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NIST overhauls its smart grid cyber security strategy

SUBNET Solutions Inc | Wednesday, July 20, 2011

The ongoing efforts by the U.S. government to modernize - and protect - critical infrastructures in the U.S. has been met with criticism by many industry experts. According to a published report, one agency is overhauling its own recommended strategy for smart grid security protocols. 

According to a report from Fierce Government IT, the National Institute of Standards and Technology (NIST), which is one such agency that oversees the efficacy of cyber security measures for the smart grid, is making changes to its Special Publication 800-53. The technical handbook effectively serves as a guide for utilities in the U.S.

The news provider reports that privacy controls will become an explicit component of the agency's cyber security recommendations when it issues an appendix to 800-53. The appendix will highlight a number of areas where utilities can improve critical infrastructure protections (CIP), including in the automation and recognition of certain systems and services.

The publication will also feature a new guide for recommended security controls under the Federal Information Security Management Act. NIST released a portion of the new privacy catalog this month, affirming that "due to the special nature of the material," it is seeking comments before it releases its final version in December.

The addition to its own cyber security rules is needed, according to NIST officials, because of the increasing use of cloud computing, the smart grid and mobile computing. As the agency moves to protect customer data from the increasing threat of cyber security infiltrations, it is working to overhaul its current regulations and incentivize utilities and other businesses to adopt the measures as quickly as possible.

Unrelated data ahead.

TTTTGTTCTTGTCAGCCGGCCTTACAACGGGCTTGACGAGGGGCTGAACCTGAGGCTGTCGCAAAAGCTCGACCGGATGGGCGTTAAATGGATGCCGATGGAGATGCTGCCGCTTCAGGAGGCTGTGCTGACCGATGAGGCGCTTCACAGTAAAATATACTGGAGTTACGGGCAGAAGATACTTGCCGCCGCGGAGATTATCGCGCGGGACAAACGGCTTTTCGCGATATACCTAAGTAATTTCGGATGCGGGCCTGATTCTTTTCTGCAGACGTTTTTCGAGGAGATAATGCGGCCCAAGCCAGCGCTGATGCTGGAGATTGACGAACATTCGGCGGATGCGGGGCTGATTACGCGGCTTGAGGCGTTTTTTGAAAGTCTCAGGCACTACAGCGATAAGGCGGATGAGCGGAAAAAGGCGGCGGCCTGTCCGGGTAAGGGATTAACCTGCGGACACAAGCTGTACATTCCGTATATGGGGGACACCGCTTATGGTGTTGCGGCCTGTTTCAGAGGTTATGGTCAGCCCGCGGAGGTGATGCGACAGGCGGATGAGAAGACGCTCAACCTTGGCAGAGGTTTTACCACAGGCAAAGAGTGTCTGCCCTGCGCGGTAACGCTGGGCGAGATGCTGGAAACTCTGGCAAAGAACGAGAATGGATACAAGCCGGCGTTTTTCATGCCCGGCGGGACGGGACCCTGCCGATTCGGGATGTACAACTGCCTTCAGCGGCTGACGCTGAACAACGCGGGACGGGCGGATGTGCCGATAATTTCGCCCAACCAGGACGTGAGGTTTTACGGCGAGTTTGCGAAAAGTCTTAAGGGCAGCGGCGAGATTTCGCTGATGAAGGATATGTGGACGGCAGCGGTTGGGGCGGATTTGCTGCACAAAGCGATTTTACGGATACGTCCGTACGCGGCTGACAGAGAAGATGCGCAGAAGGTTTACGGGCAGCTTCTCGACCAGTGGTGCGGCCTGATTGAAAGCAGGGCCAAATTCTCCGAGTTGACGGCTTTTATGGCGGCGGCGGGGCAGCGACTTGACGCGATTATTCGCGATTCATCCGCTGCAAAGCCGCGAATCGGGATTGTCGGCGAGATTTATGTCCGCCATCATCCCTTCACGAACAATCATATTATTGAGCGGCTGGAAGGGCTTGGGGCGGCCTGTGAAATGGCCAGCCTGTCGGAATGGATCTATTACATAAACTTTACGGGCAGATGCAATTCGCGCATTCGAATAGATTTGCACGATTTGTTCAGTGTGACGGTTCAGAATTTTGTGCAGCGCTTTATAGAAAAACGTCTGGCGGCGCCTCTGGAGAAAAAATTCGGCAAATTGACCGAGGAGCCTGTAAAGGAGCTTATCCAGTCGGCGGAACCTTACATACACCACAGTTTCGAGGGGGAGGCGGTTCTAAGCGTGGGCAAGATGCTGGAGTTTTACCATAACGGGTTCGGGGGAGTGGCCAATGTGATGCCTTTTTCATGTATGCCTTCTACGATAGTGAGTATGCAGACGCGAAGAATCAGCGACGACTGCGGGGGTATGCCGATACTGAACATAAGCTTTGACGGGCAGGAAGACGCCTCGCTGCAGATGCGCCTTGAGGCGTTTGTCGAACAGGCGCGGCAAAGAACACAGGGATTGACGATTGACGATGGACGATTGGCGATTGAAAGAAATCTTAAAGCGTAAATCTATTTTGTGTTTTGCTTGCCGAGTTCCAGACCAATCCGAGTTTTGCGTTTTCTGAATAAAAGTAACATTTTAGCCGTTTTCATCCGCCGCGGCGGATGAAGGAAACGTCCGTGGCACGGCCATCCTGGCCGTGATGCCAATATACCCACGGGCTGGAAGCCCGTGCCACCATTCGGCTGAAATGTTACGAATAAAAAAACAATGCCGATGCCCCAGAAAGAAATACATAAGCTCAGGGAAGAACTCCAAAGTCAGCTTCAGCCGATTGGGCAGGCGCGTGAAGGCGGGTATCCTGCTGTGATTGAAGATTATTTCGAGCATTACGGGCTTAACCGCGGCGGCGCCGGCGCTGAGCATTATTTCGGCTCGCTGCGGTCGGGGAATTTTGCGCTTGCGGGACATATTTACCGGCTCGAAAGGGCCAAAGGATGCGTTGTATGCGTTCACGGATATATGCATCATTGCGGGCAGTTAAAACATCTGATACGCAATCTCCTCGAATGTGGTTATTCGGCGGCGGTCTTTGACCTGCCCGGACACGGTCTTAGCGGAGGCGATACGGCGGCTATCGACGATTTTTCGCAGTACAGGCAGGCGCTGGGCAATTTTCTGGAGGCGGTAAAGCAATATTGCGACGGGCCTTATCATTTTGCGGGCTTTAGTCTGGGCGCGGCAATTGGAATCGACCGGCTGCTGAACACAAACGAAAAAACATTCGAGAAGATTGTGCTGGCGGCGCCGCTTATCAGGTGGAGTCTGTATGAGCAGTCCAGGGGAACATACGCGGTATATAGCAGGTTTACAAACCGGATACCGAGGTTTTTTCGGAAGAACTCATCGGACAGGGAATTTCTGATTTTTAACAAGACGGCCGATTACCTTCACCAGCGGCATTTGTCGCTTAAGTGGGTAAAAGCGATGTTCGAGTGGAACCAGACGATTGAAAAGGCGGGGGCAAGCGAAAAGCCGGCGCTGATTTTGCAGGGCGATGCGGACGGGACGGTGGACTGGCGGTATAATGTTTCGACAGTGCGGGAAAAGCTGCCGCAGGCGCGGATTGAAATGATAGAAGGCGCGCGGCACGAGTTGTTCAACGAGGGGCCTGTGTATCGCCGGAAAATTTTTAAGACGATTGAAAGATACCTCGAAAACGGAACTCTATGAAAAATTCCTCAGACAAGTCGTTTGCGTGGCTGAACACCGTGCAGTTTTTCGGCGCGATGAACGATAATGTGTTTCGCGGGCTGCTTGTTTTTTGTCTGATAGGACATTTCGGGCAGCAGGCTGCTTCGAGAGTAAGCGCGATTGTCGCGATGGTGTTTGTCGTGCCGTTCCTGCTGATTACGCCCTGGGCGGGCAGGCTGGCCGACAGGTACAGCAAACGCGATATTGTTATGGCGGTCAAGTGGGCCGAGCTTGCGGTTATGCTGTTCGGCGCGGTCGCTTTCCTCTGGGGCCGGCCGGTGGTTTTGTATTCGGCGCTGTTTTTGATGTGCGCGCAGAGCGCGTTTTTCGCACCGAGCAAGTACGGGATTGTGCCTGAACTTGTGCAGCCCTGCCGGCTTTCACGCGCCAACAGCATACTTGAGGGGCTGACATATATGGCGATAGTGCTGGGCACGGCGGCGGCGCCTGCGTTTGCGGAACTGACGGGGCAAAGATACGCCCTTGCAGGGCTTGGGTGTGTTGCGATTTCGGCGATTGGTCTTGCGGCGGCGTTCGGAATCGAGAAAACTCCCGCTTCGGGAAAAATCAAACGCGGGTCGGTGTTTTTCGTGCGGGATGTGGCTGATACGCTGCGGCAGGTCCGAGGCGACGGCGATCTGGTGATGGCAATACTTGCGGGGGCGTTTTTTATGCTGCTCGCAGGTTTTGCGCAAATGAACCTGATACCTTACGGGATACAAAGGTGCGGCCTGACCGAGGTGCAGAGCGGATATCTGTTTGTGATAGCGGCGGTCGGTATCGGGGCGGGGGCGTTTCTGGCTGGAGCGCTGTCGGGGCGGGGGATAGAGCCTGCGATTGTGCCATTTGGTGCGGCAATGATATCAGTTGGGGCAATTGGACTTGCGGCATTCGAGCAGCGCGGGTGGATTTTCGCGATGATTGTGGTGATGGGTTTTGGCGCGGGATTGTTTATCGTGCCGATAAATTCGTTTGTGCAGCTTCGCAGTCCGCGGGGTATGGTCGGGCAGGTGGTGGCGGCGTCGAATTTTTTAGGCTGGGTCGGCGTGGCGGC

With the amount of customers' personal information available through an ever-growing number of ways, there is a real and significant need to address the vulnerabilities in the cyber security networks of businesses and organizations that collect a large amount of data on their customers. Utilities fall into such categories, according to industry analysts.

"Strong normalized privacy controls are an essential component in the ongoing effort to build measurable privacy compliance," NIST senior internet policy adviser Ari Schwartz said in a statement. "Certainty in controls and measures can help promote privacy, trust and greater confidence in new standards."

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